'Stuck in Cold War': Beijing says won’t play role in Hollywood-style movie directed by US military

Beijing has accused US Defense Secretary Ashton Carter of having a Cold War mentality, following his statement that China risks creating a "Great Wall of self-isolation" over its actions in the South China Sea.

Speaking at a daily news briefing on Monday, Chinese Foreign Ministry spokeswoman Hua Chunying said Carter's remarks “laid bare the stereotypical US thinking and US hegemony.”

“Indeed, there are some in the US who live physically in the 21st century, but whose minds are stuck in the Cold War era,” she said, as quoted by AP.

“China has no interest in any form of Cold War, nor are we interested in playing a role in a Hollywood movie written and directed by certain US military officials. However, China has no fear of and will counter any actions that threaten and undermine China's sovereignty and security," Hua continued.

The remarks come just days after US Defense Secretary Ashton Carter said that China risks creating a “Great Wall of self-isolation" through its military expansion in the South China sea and its alleged hacks on US companies.

"China's actions could erect a Great Wall of self-isolation," Carter told graduating officers at the US Naval Academy in Annapolis, Maryland, on Friday. "Countries across the region - allies, partners, and the unaligned - are voicing concerns publicly and privately at the highest levels."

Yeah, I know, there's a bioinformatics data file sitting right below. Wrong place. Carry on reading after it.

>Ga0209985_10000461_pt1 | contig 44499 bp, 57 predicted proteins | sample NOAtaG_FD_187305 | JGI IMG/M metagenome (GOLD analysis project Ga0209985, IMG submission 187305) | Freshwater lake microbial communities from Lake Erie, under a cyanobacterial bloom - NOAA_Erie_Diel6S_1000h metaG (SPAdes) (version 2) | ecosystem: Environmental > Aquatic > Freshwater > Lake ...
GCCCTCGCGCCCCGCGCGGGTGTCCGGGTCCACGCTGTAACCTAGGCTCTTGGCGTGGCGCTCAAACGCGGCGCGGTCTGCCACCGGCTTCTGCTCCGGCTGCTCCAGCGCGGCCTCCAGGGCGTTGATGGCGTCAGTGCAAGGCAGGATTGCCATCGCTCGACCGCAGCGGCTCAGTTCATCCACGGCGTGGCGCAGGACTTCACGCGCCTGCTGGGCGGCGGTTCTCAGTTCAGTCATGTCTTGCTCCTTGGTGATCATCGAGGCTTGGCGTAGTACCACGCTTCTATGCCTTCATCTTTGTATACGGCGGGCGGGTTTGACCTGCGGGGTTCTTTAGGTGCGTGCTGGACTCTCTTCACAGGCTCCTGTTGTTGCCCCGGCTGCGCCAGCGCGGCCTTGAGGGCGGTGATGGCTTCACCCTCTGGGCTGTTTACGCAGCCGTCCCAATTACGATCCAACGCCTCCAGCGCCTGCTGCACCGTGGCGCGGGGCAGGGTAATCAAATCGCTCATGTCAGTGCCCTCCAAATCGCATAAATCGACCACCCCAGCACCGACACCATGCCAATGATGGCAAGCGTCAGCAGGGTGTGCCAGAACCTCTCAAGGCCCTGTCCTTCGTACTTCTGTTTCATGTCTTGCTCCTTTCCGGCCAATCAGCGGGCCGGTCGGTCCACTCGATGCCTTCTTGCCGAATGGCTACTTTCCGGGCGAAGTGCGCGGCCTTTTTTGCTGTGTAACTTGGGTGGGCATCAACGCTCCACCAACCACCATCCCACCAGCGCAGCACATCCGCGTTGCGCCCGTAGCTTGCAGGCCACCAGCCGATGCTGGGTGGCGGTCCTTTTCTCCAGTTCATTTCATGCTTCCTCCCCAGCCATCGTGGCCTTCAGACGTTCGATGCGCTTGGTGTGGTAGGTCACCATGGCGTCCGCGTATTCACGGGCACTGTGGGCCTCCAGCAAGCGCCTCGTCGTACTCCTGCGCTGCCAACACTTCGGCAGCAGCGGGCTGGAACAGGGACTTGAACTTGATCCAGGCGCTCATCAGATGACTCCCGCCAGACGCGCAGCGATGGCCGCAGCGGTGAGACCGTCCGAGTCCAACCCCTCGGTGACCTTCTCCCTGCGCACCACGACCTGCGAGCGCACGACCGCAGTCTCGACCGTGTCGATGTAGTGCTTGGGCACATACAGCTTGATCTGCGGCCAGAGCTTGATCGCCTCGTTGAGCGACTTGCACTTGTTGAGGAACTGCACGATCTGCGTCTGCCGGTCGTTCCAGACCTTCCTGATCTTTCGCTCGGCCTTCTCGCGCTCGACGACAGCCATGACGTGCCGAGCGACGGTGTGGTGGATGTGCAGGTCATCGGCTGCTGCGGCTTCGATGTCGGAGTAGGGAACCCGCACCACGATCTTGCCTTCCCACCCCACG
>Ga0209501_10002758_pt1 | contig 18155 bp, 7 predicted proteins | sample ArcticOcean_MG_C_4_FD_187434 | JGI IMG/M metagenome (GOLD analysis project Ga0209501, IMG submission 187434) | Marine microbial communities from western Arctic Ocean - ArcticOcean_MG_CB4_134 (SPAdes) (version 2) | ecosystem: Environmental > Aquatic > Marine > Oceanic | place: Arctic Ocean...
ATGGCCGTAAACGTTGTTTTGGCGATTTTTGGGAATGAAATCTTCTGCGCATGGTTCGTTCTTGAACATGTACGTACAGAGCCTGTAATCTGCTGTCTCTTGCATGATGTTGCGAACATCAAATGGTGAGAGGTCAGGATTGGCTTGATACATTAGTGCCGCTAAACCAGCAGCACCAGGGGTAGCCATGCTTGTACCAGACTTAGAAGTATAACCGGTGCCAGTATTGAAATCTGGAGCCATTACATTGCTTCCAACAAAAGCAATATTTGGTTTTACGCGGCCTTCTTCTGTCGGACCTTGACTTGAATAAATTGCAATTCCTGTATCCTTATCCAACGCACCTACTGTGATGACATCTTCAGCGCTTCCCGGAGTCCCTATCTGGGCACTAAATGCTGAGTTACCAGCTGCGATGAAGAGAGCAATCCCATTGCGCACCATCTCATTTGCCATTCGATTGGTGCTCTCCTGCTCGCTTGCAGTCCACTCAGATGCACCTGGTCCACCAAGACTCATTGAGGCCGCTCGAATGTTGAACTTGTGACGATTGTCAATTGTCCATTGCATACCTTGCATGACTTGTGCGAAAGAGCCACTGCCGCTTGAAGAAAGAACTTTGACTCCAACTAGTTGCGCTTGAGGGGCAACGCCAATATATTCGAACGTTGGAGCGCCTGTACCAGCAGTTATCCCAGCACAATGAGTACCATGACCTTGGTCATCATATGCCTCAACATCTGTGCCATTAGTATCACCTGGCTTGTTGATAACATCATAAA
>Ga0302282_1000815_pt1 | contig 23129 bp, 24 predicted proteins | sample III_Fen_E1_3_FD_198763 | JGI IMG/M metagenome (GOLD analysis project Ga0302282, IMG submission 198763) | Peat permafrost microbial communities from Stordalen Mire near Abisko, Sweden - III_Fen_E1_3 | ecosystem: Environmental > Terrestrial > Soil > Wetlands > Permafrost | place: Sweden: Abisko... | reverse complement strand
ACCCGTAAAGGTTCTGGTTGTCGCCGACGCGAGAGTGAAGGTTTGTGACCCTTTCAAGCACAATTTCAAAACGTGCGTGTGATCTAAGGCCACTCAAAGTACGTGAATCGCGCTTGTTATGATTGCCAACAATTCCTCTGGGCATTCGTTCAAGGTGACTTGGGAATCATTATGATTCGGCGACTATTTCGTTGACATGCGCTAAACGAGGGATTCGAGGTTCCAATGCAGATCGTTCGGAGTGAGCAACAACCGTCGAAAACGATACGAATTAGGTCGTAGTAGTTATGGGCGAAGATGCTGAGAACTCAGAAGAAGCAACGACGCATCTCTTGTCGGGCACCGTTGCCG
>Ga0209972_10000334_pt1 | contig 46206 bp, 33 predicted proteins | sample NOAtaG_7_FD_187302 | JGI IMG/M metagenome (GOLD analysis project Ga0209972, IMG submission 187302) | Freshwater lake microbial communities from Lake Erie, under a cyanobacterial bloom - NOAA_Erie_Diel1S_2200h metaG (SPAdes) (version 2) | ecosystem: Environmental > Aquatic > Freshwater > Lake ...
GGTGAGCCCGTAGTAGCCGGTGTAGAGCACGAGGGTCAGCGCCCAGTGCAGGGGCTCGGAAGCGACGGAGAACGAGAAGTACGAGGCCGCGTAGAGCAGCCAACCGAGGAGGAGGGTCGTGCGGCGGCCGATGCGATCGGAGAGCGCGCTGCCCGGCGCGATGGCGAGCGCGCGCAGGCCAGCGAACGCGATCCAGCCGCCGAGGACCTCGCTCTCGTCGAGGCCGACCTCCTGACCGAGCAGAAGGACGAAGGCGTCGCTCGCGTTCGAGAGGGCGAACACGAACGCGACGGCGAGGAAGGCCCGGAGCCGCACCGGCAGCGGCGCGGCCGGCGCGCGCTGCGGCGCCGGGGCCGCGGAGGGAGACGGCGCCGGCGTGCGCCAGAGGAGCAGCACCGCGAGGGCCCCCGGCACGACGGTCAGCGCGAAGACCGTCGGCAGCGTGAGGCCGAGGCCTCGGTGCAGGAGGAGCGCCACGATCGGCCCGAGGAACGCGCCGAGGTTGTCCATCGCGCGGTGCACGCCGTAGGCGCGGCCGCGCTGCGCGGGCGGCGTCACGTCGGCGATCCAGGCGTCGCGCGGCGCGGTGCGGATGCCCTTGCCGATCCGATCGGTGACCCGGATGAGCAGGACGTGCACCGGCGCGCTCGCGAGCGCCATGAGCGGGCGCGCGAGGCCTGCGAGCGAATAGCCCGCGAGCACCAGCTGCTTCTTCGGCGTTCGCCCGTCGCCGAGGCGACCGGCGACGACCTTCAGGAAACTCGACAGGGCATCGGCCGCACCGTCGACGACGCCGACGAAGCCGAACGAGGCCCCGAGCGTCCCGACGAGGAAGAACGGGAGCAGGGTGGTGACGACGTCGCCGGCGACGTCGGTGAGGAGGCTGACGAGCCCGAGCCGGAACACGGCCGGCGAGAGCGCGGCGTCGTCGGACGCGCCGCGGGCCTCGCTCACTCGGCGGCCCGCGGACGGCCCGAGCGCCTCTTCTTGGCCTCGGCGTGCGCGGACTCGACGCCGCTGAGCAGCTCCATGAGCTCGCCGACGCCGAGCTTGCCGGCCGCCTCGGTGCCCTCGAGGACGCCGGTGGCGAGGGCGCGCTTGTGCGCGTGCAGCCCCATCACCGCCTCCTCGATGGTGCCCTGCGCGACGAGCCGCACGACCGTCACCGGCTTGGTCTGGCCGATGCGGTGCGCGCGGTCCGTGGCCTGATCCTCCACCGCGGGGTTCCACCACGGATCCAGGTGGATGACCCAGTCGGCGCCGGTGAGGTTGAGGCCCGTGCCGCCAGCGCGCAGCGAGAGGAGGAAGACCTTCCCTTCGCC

Carter went on to state that the US continues to be concerned about Beijing's actions in the disputed South China Sea, where it has laid claim to almost the entire region.

"China's actions (in the South China Sea) challenge fundamental principles, and we can't look the other way," Carter said.

Responding directly to those statements, Hua said the remarks were aimed at providing cover for Washington's plans to deploy additional military forces to the Asia-Pacific region.

Carter's statements were the latest in a series of critical remarks by Washington in regard to Beijing's behavior in the South China Sea.

Tensions between the two countries were strengthened just last week, when the US lifted an arms embargo on Vietnam – a move which the state-run China Daily said is aimed at “curbing the rise of China.” 

Despite China repeatedly warning the US against interfering in the region, the US has conducted several warship excursions into the disputed waters, and has flown numerous surveillance missions over the area. Washington has also vowed to ignore Beijing's Air Defense Identification Zone (ADIZ) when conducting military missions in the area.

Beijing lays claim to almost all of the South China Sea, despite conflicting partial claims from Brunei, Malaysia, Vietnam, Taiwan, and the Philippines. It has reportedly built military installations, including runways and missile launchers, on reclaimed islands. Japan also has a dispute with Beijing over ownership of the Senkaku Islands in the East China Sea.